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German citizenship For Members

Who's exempt from taking a German citizenship test for naturalisation?

Imogen Goodman
Imogen Goodman - [email protected]
Who's exempt from taking a German citizenship test for naturalisation?
A woman holds German citizenship test. Photo: picture alliance/dpa | Lino Mirgeler

Most people need to sit the citizenship exam if they want to naturalise as German citizens - but not everyone has to. These are the lucky groups who can skip that part of the process.

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When reeling off a list of things you need to become a naturalised German, some things are treated as standard: the birth certificate, proof of residency, B1 German and a completed citizenship test. 

But while it's often the case that applicants need all these things, the rules are actually less clear-cut than they first appear. 

In the case of language, for instance, there are more ways to prove your skills than a classic B1 test at a language school.

Studying German at university, or studying in German at university, will often be more than enough to prove you have the language skills needed to integrate, so if you've got this kind of degree, you're unlikely to need a formal certificate.

READ ALSO: What do I need to apply for German citizenship under the new law?

It's a similar story with the citizenship test, or Einbürgerungstest in German. 

It goes without saying that anyone who automatically qualifies for German citizenship - i.e. a German by descent - doesn't need to take the test.

But though most people do need to book and take this test if they want to naturalise as Germans, there are several instances where you can get your hands on a passport without it.

Why can some people avoid the citizenship test?

That's a very good question, and to understand it, we need to go back to what German citizenship law actually sets out as requirements for naturalisation. 

Rather than specifying the need for a citizenship test in particular, the law states that applicants need "proof of knowledge of the German legal and social system", immigration lawyer Sven Hasse told The Local.

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The citizenship test, or Einbürgerungstest, is one of the ways to prove this - and may well be one of the easiest - but there are other routes applicants can take.

What do I need instead of a citizenship test? 

According to Hasse, the following would count as proof of knowledge of Germany's legal and social system without the need to take a citizenship test:

  • The Leben in Deutschland ("Life in Germany") test.

Aside from the name, the test is almost identical to the Einbürgerungstest, with 33 questions covering aspects of German politics, history, and society. The only difference is that the test at the end of an integration course is called Leben in Deutschland, while the citizenship test functions more as a standalone test for citizenship applicants.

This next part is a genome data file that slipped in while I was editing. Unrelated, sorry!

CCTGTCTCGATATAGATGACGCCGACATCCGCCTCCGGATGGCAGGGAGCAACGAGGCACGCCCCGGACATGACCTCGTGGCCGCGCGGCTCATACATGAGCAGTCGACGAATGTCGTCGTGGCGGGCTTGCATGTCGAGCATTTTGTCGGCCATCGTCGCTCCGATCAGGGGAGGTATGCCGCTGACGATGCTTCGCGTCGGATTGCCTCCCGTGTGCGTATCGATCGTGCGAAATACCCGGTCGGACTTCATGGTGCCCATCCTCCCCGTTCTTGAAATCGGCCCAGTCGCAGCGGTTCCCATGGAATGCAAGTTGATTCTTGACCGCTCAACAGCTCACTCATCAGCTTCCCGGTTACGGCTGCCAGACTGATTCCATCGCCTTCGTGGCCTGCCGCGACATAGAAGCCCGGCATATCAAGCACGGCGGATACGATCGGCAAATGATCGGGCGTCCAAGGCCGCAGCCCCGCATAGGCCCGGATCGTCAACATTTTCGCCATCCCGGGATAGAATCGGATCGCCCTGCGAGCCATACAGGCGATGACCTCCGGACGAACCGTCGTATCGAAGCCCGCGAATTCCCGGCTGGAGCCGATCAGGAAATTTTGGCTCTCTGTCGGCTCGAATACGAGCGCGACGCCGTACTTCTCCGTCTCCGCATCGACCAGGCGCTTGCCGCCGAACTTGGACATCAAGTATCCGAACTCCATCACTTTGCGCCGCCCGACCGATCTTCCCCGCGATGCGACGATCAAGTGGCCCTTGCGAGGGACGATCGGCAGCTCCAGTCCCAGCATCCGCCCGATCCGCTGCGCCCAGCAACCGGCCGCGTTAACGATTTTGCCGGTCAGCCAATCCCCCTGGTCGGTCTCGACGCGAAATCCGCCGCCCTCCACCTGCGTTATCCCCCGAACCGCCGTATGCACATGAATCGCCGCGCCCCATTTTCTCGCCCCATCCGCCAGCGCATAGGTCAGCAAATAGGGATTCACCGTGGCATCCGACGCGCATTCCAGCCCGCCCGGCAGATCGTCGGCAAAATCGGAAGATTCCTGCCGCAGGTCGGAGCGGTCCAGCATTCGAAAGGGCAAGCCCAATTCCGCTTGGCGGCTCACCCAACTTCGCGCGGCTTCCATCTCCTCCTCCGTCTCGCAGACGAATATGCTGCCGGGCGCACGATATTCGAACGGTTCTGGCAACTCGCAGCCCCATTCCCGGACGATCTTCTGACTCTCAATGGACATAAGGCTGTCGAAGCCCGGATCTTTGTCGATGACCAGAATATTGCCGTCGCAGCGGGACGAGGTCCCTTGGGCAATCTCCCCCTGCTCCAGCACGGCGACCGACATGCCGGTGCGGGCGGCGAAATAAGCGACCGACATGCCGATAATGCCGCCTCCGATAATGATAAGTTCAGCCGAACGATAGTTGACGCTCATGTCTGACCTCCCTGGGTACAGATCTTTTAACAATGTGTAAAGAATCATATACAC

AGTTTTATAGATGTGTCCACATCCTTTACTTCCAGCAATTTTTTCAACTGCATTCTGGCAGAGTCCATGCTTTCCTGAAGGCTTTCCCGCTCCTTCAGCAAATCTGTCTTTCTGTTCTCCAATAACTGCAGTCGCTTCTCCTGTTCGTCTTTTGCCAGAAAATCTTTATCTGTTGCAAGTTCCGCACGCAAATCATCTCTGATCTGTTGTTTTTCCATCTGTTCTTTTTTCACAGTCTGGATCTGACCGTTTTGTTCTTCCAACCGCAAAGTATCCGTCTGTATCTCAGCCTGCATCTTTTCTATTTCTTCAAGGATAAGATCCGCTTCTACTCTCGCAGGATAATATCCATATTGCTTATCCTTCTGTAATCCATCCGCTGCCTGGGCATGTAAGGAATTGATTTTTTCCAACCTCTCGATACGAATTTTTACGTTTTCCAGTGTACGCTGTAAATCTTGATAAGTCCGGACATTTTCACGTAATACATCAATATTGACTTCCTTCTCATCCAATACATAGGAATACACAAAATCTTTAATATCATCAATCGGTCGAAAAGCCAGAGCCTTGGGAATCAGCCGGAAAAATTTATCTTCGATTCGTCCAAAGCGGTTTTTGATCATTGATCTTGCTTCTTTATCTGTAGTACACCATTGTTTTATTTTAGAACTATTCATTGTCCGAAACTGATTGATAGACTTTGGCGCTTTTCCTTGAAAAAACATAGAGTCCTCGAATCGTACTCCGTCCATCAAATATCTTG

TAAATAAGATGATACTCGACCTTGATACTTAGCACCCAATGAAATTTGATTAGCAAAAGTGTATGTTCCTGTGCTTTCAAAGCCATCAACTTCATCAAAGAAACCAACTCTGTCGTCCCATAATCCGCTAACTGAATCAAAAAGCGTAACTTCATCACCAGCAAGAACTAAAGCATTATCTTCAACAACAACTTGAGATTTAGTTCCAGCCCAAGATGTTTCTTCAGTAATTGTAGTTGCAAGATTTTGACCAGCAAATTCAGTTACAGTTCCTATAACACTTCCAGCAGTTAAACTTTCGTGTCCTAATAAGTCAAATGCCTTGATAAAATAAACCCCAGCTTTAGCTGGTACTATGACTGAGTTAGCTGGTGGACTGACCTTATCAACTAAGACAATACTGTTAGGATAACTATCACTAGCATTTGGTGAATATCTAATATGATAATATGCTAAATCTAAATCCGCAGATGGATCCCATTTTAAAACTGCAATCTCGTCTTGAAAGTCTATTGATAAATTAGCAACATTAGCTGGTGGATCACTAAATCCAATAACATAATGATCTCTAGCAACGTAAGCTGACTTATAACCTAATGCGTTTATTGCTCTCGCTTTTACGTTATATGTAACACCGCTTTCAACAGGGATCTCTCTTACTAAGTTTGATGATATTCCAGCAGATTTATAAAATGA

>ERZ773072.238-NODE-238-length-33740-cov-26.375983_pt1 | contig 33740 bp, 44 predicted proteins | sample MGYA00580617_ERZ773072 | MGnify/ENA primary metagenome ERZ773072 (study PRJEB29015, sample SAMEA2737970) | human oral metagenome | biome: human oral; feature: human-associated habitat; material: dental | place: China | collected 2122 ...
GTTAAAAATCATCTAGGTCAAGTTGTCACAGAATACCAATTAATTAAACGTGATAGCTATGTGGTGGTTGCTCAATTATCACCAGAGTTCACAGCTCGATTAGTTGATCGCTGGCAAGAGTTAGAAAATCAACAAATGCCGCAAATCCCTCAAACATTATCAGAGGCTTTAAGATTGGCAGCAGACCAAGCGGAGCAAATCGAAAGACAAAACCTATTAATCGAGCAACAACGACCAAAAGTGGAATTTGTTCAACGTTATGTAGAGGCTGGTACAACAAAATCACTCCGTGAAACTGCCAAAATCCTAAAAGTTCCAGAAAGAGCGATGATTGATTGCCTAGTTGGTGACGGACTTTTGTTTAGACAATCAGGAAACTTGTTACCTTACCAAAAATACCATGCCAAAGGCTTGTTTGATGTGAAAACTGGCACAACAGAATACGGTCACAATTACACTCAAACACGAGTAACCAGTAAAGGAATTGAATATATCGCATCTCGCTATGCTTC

Citizenship test Germany

An applicant for German citizenship takes the citizenship test in Bavaria. Photo: picture alliance/dpa | Lino Mirgeler

That means that, if you have passed a Leben in Deutschland test, you don't need to take a citizenship test as well.

  • Degree in politics, law or social science from a German university 

If you studied for a Bachelors, Masters or Doctorate at a German university, you may well be eligible to skip the citizenship test - depending on what subject you took.

According to Hasse, subjects that fall under the umbrella of law, social, political or administrative sciences will likely be accepted as proof of your knowledge of German society, though you will usually need to have completed your degree in German. 

READ ALSO: When and how can I apply for German citizenship?

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  • Vocational training in politics or social sciences

A so-called Berufsschulabschluss (vocational school leaving certificate) will also count as proof of your knowledge of the German legal and social system, provided either politics or social studies were listed among your courses. 

  • German school leavers' certificate

If you attended a German school as an older student and have either a vocational training certificate (Berufsbildungsreife), middle-school leaving certificate (mittlerer Schulabschluss) or A-Levels (Abitur), you'll also be exempt from the test. 

That's because pupils at German schools are also taught the basics of the constitution and the political and social system, so they're assumed to have enough knowledge to naturalise as Germans. 

If you're unsure if your situation counts, the best thing to do is to contact your local citizenship office with details of your qualifications and ask whether you would need to submit the test. Different regions may apply slightly different rules, so the easiest way to be certain is to ask.

Unsure of what the citizenship test is or whether you'd stand a chance of passing it? Then check out our explainers below: 

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